Scheduling a set time each day when you or your family won’t be on any type of technology might sound impractical, but it can be beneficial.
“Make a time during the day so its cellphone-free times to help make sure that you’re interacting with each other,” said Williams.
“If you’re really finding it hard to put down your cellphone, there is now an app for that and it’s called “Moment.” The makers of this app wanted to make sure people are more aware of how much time they spend on their phones each day. Every time you get a call or are using your phone for apps or surfing the web, the phone keeps count and at the end of each day, you’re able to see how much you used it.”
Angie Eggum of ClarksGrove, MN and her husband are trying something a little different. Rather than limit their technology time they teach their two teenagers how to use a home properly.
“It’s more important to educate them on the etiquette portion rather than trying to limit their usage,” said Eggum.
A big thing for Angie is she wants to show her kids that moments in life are more important than what is on their phone.
“I think it’s more important to talk to them about when you’re having a conversation to set it aside and if it does ring or if you get a text, you can look at it, but it’s more important to focus on who you’re talking to,” said Eggum.
Although Angie doesn’t limit their cell phone usage, she and her kids do things that involve no use of technology at all like reading a book or baking their favorite treat.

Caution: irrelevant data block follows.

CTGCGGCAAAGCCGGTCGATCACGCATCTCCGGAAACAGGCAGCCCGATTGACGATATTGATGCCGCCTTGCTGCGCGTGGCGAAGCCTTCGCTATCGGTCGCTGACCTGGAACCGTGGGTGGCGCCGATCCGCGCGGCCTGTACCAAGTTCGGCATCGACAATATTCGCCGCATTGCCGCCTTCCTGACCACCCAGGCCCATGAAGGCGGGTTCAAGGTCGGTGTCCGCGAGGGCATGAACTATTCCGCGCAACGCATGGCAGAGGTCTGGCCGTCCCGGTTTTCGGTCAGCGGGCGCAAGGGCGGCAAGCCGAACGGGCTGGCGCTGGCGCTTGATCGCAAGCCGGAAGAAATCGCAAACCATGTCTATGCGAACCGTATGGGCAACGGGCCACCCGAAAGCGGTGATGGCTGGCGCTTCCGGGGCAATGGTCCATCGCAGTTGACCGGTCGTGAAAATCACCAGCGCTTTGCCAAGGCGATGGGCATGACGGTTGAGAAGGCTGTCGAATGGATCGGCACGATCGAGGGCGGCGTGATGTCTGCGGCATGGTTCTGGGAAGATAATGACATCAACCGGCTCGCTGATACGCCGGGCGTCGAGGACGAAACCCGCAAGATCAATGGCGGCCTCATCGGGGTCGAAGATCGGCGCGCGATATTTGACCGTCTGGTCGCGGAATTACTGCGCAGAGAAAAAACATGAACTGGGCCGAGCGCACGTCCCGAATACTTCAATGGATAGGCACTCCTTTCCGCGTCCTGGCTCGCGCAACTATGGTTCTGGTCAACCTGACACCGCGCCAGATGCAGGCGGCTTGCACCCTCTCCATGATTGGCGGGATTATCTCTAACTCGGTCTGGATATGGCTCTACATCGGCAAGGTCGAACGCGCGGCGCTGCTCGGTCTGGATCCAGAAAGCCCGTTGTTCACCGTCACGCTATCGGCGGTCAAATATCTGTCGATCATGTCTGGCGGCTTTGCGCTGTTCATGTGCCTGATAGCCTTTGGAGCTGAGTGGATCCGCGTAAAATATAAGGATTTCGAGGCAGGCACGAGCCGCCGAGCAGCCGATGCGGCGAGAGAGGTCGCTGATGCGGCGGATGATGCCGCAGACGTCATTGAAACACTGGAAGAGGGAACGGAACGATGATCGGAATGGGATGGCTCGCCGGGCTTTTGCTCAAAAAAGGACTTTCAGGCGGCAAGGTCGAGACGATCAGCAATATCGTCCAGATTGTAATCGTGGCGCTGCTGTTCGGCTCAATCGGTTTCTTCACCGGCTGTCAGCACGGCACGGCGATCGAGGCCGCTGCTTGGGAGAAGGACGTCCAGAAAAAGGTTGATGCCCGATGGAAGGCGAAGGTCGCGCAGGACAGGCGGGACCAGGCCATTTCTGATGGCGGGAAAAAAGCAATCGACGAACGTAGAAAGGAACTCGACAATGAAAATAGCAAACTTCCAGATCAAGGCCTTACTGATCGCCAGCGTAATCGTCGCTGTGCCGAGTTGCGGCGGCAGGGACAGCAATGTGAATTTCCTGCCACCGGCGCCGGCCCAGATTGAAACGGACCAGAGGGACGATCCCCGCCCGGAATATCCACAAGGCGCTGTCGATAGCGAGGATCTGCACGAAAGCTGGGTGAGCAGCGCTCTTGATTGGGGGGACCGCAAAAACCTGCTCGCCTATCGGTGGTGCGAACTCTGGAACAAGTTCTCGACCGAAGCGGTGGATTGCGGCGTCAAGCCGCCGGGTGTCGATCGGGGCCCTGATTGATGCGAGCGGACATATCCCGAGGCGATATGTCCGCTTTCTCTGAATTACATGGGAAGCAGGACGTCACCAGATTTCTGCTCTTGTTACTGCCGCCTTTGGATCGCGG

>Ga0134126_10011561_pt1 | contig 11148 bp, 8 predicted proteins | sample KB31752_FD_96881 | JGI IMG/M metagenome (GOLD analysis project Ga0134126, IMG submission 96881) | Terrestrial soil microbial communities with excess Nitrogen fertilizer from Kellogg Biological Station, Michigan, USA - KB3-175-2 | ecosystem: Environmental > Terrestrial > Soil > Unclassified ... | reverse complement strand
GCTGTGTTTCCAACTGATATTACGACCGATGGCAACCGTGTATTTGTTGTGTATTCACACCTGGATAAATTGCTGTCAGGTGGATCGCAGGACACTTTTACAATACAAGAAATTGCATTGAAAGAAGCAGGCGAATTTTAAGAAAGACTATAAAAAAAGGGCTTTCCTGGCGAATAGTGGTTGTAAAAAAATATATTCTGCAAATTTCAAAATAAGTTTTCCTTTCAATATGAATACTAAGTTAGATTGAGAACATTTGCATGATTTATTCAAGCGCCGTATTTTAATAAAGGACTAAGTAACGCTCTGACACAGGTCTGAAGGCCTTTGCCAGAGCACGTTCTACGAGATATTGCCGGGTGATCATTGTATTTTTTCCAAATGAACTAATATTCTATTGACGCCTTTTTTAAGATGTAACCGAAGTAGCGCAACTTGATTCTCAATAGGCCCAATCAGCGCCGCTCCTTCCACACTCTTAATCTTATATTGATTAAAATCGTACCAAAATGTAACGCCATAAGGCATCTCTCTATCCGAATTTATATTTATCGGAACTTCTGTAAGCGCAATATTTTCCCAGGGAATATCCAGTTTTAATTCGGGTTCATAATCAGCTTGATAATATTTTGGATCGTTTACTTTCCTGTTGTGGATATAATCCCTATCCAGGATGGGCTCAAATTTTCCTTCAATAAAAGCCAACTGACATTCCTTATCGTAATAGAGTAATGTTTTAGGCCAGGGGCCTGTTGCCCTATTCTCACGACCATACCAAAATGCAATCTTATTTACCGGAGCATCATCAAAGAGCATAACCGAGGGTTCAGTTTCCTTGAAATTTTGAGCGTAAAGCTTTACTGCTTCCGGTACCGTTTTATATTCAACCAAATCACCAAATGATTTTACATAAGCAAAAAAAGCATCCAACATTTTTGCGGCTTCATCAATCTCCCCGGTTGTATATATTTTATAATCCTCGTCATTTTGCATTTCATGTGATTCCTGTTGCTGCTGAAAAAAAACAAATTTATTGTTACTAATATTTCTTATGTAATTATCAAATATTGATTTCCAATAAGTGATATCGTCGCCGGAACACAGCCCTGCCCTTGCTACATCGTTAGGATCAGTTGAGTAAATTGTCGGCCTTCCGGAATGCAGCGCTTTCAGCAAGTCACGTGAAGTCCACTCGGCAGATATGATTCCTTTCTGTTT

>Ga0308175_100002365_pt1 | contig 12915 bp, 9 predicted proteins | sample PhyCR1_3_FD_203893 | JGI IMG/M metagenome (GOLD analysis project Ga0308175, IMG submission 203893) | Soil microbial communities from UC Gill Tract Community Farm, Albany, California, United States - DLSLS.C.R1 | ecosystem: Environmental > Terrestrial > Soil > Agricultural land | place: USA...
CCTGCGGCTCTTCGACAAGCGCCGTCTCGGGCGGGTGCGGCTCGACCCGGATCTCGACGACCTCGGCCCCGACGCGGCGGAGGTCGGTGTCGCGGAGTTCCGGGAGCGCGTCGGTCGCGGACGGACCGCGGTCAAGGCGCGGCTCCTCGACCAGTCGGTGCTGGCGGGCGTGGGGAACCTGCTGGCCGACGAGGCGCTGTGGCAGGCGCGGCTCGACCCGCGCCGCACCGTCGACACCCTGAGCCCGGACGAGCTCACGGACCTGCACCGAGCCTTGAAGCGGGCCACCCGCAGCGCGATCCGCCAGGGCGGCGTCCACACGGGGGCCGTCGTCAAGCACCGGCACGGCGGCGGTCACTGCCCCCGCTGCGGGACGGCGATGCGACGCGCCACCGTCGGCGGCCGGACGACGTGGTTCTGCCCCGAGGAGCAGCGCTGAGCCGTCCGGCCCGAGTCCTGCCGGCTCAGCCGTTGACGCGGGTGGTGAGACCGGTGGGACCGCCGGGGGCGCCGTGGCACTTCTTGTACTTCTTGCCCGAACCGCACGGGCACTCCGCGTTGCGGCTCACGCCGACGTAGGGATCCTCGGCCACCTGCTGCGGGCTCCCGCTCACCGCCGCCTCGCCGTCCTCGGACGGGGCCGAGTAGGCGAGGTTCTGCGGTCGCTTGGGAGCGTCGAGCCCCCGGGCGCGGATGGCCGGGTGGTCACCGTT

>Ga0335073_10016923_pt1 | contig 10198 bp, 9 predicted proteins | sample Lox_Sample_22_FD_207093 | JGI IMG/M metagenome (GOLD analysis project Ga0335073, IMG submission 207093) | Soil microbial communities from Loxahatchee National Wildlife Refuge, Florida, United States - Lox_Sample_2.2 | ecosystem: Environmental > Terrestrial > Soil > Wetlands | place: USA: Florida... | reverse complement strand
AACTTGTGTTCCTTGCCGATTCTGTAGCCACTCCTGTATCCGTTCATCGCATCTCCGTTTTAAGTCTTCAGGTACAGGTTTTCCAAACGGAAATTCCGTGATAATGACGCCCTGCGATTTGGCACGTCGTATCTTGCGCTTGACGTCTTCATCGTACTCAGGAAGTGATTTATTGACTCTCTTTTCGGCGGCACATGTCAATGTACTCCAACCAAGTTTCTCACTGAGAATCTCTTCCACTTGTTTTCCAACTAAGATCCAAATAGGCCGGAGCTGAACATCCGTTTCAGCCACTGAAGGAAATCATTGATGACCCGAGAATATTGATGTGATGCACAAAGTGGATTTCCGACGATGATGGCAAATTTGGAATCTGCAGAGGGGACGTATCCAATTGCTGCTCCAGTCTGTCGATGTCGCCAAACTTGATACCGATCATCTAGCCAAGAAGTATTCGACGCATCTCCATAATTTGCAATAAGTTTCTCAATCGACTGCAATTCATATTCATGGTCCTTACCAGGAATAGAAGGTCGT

However, she does have some rules they do follow.
“We also make sure we don’t bring them to the dinner table and we don’t have our phones by our bed when we go to sleep at night,” said Eggum. “We plug them in outside of the room so we’re not distracted by that either.”
“I think it’s a pretty smart because if we didn’t plug it in outside our room, I would probably be on it all night with Snapchat and texting,” said Henry Eggum, Angie’s son. “It’s distracting and in order to go to sleep, I should plug it in outside.”
With teaching Henry and Maggie proper cell phone etiquette, Maggie has even come up with a plan to avoid turning to her phone during times when things are more important — like when she’s at Sunday School.
“Maggie and Henry are both in my class, at the first class Maggie had the idea of taking our phones away from our laps or wherever they are and put them in a pile and we don’t have to think of them during that time,” said Angie Eggum. “I was really proud of her for coming up with that.”
“When you’re in a conversation with someone and if their phone rings, they’ll just stop and not even say that they have to take this,” said Maggie Eggum, Angie’s daughter. “They’ll just go to their phone and you’re sitting there awkwardly. It just gets really annoying when you’re in a conversation and they just stop. So I figured if we just stopped and talk about the conversation at hand, it would be more effective.”
However, if you’re really struggling with putting down your phone, Williams suggests doing something as a family that doesn’t involve any technology like going on a walk or having a family game night.